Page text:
BY BILLY SUTER
THE theatre fraternity in and beyond South Africa woke to sad news this morning – award-winning Durban theatre practitioner Themi Venturas has contracted pancreatic cancer and needs to raise R250 000 in 119 days for medical expenses that could prolong his life.
According to a Facebook post initiated by fund campaign manager Jackie Cunniffe – a post now being shared, far and wide, by many – Themi’s medical aid will not cover the new chemotherapy drug that could help extend his life by years. The cost of this treatment, on an ongoing basis, is extensive.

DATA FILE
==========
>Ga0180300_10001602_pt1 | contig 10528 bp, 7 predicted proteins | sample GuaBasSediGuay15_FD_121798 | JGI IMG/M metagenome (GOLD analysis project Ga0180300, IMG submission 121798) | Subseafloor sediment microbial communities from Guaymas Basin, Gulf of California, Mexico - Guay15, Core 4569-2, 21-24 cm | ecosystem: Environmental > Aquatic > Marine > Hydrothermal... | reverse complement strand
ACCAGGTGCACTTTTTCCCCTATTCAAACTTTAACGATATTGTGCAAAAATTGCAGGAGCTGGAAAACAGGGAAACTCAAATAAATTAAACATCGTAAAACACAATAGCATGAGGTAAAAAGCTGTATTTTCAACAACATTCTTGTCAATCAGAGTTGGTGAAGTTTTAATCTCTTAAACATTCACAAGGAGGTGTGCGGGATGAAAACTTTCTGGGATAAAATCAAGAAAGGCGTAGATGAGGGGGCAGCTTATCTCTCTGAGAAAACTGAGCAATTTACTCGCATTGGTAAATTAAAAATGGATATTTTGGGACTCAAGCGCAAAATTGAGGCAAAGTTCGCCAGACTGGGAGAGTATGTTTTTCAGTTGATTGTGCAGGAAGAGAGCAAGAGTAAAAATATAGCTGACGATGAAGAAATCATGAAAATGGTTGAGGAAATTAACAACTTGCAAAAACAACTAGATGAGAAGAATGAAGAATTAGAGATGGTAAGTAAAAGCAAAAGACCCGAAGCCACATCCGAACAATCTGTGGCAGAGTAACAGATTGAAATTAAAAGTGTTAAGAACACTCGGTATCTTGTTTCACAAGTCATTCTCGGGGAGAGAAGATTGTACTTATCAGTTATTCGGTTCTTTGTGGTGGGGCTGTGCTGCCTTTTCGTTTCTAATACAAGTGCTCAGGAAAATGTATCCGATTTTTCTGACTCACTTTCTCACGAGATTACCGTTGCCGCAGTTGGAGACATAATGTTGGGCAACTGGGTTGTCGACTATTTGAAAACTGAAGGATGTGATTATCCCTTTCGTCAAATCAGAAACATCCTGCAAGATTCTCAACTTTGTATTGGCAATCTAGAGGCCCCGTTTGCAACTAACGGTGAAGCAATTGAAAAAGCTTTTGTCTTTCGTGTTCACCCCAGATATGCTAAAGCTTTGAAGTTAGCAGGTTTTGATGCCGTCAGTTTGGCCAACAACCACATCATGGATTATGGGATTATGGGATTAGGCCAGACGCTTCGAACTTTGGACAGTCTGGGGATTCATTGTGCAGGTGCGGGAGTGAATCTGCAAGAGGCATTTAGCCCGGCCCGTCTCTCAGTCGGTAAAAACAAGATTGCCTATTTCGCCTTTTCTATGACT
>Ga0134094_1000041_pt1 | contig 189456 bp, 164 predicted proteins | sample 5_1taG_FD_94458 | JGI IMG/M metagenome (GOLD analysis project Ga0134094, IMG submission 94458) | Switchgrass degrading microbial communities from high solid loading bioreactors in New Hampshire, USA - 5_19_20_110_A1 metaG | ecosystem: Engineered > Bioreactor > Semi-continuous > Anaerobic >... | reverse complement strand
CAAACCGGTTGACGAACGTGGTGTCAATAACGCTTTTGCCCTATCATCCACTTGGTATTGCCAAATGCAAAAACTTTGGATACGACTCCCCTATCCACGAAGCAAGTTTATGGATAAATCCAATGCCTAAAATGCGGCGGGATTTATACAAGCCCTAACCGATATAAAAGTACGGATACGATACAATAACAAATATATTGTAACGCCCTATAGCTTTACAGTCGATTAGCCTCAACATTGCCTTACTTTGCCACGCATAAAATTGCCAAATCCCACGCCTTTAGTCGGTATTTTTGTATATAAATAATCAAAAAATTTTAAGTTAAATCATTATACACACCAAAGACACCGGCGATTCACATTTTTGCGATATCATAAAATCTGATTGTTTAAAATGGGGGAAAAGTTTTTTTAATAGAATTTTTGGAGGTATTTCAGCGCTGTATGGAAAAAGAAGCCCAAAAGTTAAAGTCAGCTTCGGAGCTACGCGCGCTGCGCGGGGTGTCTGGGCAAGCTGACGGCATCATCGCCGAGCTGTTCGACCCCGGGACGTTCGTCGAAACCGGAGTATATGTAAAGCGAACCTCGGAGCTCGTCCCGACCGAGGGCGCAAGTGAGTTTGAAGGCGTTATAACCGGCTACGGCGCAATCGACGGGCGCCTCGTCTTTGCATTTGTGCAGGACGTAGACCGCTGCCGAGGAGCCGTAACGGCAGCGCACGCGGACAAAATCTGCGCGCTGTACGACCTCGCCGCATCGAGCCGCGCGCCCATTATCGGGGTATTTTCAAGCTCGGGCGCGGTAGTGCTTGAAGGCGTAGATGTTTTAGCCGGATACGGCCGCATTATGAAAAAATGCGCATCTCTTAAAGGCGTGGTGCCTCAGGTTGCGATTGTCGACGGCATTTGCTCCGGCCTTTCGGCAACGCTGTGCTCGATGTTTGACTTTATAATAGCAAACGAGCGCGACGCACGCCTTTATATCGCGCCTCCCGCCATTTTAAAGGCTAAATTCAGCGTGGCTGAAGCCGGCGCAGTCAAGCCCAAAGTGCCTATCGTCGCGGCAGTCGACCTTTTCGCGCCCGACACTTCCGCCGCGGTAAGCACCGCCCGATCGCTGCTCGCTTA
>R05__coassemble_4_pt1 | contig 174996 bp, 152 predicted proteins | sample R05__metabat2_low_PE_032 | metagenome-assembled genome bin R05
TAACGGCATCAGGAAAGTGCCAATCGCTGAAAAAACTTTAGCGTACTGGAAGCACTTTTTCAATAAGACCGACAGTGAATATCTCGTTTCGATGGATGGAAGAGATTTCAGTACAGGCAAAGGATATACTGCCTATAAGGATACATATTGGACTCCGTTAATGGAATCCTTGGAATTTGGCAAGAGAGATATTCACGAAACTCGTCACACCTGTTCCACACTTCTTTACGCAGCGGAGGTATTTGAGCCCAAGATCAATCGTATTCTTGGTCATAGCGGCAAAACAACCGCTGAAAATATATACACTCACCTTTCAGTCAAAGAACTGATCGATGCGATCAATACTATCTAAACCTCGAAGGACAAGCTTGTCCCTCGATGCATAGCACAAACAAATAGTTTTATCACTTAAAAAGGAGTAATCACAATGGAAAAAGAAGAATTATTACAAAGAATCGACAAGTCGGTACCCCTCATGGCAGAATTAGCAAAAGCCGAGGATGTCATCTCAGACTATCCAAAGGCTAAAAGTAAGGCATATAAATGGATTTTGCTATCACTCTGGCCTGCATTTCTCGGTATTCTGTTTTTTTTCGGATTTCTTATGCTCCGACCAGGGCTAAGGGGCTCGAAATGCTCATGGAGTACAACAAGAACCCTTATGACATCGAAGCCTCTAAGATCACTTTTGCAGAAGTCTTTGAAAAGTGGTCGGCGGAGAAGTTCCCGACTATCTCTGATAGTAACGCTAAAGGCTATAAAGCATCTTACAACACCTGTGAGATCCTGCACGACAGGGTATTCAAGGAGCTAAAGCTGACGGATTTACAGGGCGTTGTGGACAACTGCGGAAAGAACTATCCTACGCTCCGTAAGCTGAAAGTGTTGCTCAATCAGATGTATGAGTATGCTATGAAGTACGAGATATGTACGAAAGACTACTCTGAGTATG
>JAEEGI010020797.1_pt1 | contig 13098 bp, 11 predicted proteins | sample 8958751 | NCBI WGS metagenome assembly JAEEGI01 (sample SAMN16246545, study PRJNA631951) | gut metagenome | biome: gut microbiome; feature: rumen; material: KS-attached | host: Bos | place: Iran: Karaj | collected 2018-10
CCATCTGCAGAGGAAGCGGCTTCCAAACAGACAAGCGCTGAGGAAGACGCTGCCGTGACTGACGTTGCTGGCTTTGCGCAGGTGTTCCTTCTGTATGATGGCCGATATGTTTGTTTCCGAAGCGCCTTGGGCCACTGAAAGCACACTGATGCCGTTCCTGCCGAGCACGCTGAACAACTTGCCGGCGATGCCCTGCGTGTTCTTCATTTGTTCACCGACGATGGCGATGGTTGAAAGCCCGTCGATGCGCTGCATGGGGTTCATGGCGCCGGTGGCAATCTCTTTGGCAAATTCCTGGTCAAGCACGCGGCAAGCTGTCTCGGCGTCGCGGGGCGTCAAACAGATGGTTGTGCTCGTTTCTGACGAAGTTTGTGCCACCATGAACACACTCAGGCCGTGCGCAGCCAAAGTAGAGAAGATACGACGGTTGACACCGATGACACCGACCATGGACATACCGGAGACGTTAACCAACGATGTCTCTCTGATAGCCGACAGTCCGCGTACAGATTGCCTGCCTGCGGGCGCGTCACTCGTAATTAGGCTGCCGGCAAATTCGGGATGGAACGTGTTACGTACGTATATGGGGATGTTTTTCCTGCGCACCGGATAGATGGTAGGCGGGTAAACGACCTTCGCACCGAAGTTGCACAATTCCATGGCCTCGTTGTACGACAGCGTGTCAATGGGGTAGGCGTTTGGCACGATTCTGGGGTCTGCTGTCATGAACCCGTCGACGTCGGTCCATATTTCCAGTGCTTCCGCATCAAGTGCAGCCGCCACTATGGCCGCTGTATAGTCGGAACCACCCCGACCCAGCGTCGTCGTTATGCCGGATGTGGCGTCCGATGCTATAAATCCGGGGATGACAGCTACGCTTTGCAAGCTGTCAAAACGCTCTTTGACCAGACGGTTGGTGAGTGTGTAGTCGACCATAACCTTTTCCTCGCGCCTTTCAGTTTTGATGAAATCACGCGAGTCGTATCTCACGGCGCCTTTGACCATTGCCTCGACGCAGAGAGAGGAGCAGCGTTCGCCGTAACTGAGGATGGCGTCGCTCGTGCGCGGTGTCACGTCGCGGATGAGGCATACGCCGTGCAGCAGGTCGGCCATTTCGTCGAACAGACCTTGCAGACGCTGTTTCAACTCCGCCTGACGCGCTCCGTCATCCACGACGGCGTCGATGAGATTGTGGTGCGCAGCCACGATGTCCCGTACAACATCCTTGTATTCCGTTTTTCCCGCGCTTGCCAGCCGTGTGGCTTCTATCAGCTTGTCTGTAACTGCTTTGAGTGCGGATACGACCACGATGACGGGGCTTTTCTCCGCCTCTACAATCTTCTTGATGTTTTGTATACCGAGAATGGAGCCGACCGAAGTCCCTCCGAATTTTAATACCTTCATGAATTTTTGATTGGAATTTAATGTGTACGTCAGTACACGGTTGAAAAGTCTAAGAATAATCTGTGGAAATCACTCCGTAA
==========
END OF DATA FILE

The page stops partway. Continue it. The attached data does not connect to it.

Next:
“This appeal goes out to everyone worldwide, but in particular those in the South African theatre and entertainment industry who may know Themi. As someone who has known and worked with him on many productions since 1988, this campaign is solely my initiative, as Themi is far too proud a man to ask for financial help,” adds Jackie, who is the manager of Durban’s Elizabeth Sneddon Theatre.
“However, it is clear that these unexpected costs will cripple any financial reserves he may have built up, and also render his family bereft of any financial security in the uncertain future.
At time of writing this, already just under R40 000 had been donated to the fund specially set up to raise money for this cause.
Much of Venturas’s theatre creativity has centred on the Elizabeth Sneddon Theatre at the University of KwaZulu-Natal, where, in 1984, he was employed by the then-University of Natal as the head of productions and theatre manager .